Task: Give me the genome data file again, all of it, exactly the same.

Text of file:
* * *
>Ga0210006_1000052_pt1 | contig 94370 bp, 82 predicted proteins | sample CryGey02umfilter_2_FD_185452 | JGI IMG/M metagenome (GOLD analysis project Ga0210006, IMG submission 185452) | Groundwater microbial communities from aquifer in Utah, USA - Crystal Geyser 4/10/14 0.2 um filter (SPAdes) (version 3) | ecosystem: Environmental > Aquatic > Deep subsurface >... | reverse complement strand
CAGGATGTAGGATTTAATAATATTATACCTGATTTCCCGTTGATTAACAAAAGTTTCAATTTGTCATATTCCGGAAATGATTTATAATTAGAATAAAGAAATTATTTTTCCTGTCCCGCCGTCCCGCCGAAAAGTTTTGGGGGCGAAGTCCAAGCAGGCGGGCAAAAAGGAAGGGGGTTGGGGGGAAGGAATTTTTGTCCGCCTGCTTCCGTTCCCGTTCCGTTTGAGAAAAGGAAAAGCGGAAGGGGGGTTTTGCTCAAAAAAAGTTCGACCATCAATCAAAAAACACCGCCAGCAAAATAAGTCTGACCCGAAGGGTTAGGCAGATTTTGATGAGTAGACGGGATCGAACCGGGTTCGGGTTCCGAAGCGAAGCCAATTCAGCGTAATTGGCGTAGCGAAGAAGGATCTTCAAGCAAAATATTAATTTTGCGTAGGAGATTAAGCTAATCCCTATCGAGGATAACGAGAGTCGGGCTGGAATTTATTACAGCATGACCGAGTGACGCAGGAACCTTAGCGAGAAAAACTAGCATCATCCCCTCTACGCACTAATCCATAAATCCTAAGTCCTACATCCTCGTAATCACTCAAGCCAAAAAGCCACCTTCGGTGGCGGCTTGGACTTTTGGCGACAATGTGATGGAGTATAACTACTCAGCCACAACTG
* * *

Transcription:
>Ga0210006_1000052_pt1 | contig 94370 bp, 82 predicted proteins | sample CryGey02umfilter_2_FD_185452 | JGI IMG/M metagenome (GOLD analysis project Ga0210006, IMG submission 185452) | Groundwater microbial communities from aquifer in Utah, USA - Crystal Geyser 4/10/14 0.2 um filter (SPAdes) (version 3) | ecosystem: Environmental > Aquatic > Deep subsurface >... | reverse complement strand
CAGGATGTAGGATTTAATAATATTATACCTGATTTCCCGTTGATTAACAAAAGTTTCAATTTGTCATATTCCGGAAATGATTTATAATTAGAATAAAGAAATTATTTTTCCTGTCCCGCCGTCCCGCCGAAAAGTTTTGGGGGCGAAGTCCAAGCAGGCGGGCAAAAAGGAAGGGGGTTGGGGGGAAGGAATTTTTGTCCGCCTGCTTCCGTTCCCGTTCCGTTTGAGAAAAGGAAAAGCGGAAGGGGGGTTTTGCTCAAAAAAAGTTCGACCATCAATCAAAAAACACCGCCAGCAAAATAAGTCTGACCCGAAGGGTTAGGCAGATTTTGATGAGTAGACGGGATCGAACCGGGTTCGGGTTCCGAAGCGAAGCCAATTCAGCGTAATTGGCGTAGCGAAGAAGGATCTTCAAGCAAAATATTAATTTTGCGTAGGAGATTAAGCTAATCCCTATCGAGGATAACGAGAGTCGGGCTGGAATTTATTACAGCATGACCGAGTGACGCAGGAACCTTAGCGAGAAAAACTAGCATCATCCCCTCTACGCACTAATCCATAAATCCTAAGTCCTACATCCTCGTAATCACTCAAGCCAAAAAGCCACCTTCGGTGGCGGCTTGGACTTTTGGCGACAATGTGATGGAGTATAACTACTCAGCCACAACTG